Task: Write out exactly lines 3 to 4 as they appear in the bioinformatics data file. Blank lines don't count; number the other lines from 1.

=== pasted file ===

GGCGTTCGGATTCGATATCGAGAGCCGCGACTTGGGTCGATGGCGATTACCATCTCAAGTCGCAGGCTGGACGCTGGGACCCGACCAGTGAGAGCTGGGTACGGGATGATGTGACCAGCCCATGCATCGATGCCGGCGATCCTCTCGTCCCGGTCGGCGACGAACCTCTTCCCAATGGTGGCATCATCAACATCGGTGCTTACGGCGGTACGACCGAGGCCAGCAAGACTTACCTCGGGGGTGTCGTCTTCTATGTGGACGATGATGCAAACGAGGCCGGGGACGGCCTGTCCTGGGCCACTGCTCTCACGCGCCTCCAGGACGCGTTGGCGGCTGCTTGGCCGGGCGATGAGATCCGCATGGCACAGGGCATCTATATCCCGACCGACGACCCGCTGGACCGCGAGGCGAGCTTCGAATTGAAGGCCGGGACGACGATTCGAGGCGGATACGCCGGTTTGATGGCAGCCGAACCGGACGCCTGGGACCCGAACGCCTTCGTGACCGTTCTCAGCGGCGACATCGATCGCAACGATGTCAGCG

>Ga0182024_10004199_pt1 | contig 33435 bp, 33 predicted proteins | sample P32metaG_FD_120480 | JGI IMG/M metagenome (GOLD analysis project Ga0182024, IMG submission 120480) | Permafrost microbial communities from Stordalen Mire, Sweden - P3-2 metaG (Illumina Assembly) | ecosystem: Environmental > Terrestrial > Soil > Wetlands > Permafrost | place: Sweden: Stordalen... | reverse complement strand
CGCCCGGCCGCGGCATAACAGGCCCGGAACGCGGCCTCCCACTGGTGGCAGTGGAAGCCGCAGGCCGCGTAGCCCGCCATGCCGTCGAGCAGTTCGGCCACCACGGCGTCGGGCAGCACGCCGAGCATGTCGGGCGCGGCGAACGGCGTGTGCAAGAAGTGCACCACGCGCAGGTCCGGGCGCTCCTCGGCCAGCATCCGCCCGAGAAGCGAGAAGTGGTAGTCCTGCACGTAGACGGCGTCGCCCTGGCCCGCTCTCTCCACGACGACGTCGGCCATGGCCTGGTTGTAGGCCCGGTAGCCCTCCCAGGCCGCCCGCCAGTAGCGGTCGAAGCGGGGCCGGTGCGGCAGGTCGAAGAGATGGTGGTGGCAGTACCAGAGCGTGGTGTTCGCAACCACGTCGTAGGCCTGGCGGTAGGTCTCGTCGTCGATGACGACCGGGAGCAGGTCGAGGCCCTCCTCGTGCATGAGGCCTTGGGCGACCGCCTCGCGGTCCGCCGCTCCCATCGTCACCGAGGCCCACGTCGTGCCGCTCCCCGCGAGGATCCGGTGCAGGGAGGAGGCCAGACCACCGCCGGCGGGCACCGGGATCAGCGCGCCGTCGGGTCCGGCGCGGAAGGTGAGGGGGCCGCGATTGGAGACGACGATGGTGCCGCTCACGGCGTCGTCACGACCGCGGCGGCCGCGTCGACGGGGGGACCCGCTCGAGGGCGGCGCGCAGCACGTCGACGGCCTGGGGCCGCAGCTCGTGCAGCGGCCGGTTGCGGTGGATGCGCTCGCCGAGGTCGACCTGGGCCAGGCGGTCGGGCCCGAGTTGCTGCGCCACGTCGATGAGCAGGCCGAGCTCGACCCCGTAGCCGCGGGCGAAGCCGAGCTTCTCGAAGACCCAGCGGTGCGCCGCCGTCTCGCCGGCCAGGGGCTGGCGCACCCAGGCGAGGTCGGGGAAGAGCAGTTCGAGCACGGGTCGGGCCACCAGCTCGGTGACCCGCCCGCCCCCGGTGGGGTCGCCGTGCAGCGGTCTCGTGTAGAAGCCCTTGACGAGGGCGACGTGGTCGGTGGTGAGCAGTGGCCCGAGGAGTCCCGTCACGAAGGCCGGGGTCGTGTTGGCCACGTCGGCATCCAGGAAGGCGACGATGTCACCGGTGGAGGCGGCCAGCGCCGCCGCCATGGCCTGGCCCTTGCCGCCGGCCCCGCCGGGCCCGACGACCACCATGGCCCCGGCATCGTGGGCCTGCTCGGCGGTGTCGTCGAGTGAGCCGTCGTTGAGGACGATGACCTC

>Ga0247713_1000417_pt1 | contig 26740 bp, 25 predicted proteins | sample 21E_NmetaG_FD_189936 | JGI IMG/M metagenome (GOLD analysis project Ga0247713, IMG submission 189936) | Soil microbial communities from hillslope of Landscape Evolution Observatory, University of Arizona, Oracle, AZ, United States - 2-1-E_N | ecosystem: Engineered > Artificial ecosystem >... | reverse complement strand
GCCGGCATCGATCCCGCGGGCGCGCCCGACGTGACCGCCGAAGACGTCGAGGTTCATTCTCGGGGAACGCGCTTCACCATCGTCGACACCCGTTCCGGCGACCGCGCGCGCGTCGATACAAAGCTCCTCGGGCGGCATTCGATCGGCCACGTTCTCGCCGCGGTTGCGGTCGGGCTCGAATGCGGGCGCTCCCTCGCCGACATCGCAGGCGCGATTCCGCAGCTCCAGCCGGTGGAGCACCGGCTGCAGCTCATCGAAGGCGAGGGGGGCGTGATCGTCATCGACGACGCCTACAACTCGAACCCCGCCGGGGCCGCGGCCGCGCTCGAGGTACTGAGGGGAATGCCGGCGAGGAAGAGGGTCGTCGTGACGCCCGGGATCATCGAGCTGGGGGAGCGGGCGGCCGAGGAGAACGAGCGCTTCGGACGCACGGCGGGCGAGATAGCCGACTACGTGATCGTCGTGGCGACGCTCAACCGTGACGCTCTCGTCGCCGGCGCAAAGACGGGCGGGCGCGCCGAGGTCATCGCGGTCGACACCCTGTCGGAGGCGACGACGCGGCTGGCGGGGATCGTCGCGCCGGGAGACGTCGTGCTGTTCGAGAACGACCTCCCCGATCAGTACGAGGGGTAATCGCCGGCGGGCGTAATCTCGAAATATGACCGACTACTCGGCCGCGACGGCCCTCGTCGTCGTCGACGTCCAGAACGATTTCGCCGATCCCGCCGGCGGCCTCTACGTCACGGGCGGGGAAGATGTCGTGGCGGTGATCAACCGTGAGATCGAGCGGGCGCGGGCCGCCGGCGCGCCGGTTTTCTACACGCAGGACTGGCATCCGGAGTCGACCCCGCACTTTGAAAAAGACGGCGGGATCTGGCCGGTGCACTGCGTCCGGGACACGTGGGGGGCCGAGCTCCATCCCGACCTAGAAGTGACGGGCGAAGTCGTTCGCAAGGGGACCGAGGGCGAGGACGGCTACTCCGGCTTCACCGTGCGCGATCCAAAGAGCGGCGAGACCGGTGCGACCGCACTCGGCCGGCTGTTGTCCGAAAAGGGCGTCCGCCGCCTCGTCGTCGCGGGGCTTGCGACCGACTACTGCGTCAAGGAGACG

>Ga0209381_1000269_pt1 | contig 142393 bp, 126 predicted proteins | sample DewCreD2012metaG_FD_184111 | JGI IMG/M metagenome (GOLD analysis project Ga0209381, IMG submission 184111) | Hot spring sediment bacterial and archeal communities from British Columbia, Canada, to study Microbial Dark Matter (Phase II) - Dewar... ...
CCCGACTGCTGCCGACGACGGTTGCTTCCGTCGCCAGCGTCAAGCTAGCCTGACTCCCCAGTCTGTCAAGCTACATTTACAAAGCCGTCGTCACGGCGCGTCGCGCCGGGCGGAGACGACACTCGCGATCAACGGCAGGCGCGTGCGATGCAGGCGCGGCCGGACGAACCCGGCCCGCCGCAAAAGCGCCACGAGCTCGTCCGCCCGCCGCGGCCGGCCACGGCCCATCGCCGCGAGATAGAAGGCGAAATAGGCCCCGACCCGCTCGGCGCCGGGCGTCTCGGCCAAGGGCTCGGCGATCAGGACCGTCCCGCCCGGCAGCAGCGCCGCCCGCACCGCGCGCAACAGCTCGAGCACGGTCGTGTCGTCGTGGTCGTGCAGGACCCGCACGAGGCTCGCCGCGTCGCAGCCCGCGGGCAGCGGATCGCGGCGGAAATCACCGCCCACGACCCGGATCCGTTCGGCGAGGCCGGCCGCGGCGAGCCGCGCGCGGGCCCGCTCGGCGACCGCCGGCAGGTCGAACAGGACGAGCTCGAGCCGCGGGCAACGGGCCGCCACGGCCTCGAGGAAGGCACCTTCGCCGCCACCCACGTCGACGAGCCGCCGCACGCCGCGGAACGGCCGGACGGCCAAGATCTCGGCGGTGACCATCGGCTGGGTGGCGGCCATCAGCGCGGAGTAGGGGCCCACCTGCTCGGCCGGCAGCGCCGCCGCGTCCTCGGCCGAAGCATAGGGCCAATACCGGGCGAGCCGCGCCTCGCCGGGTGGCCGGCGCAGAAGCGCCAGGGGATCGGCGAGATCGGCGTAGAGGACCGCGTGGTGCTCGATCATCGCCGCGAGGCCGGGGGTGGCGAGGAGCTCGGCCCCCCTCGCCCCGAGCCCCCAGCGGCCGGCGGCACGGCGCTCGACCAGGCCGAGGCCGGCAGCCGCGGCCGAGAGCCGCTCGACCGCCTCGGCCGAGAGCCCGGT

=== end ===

CGCCCGGCCGCGGCATAACAGGCCCGGAACGCGGCCTCCCACTGGTGGCAGTGGAAGCCGCAGGCCGCGTAGCCCGCCATGCCGTCGAGCAGTTCGGCCACCACGGCGTCGGGCAGCACGCCGAGCATGTCGGGCGCGGCGAACGGCGTGTGCAAGAAGTGCACCACGCGCAGGTCCGGGCGCTCCTCGGCCAGCATCCGCCCGAGAAGCGAGAAGTGGTAGTCCTGCACGTAGACGGCGTCGCCCTGGCCCGCTCTCTCCACGACGACGTCGGCCATGGCCTGGTTGTAGGCCCGGTAGCCCTCCCAGGCCGCCCGCCAGTAGCGGTCGAAGCGGGGCCGGTGCGGCAGGTCGAAGAGATGGTGGTGGCAGTACCAGAGCGTGGTGTTCGCAACCACGTCGTAGGCCTGGCGGTAGGTCTCGTCGTCGATGACGACCGGGAGCAGGTCGAGGCCCTCCTCGTGCATGAGGCCTTGGGCGACCGCCTCGCGGTCCGCCGCTCCCATCGTCACCGAGGCCCACGTCGTGCCGCTCCCCGCGAGGATCCGGTGCAGGGAGGAGGCCAGACCACCGCCGGCGGGCACCGGGATCAGCGCGCCGTCGGGTCCGGCGCGGAAGGTGAGGGGGCCGCGATTGGAGACGACGATGGTGCCGCTCACGGCGTCGTCACGACCGCGGCGGCCGCGTCGACGGGGGGACCCGCTCGAGGGCGGCGCGCAGCACGTCGACGGCCTGGGGCCGCAGCTCGTGCAGCGGCCGGTTGCGGTGGATGCGCTCGCCGAGGTCGACCTGGGCCAGGCGGTCGGGCCCGAGTTGCTGCGCCACGTCGATGAGCAGGCCGAGCTCGACCCCGTAGCCGCGGGCGAAGCCGAGCTTCTCGAAGACCCAGCGGTGCGCCGCCGTCTCGCCGGCCAGGGGCTGGCGCACCCAGGCGAGGTCGGGGAAGAGCAGTTCGAGCACGGGTCGGGCCACCAGCTCGGTGACCCGCCCGCCCCCGGTGGGGTCGCCGTGCAGCGGTCTCGTGTAGAAGCCCTTGACGAGGGCGACGTGGTCGGTGGTGAGCAGTGGCCCGAGGAGTCCCGTCACGAAGGCCGGGGTCGTGTTGGCCACGTCGGCATCCAGGAAGGCGACGATGTCACCGGTGGAGGCGGCCAGCGCCGCCGCCATGGCCTGGCCCTTGCCGCCGGCCCCGCCGGGCCCGACGACCACCATGGCCCCGGCATCGTGGGCCTGCTCGGCGGTGTCGTCGAGTGAGCCGTCGTTGAGGACGATGACCTC

>Ga0247713_1000417_pt1 | contig 26740 bp, 25 predicted proteins | sample 21E_NmetaG_FD_189936 | JGI IMG/M metagenome (GOLD analysis project Ga0247713, IMG submission 189936) | Soil microbial communities from hillslope of Landscape Evolution Observatory, University of Arizona, Oracle, AZ, United States - 2-1-E_N | ecosystem: Engineered > Artificial ecosystem >... | reverse complement strand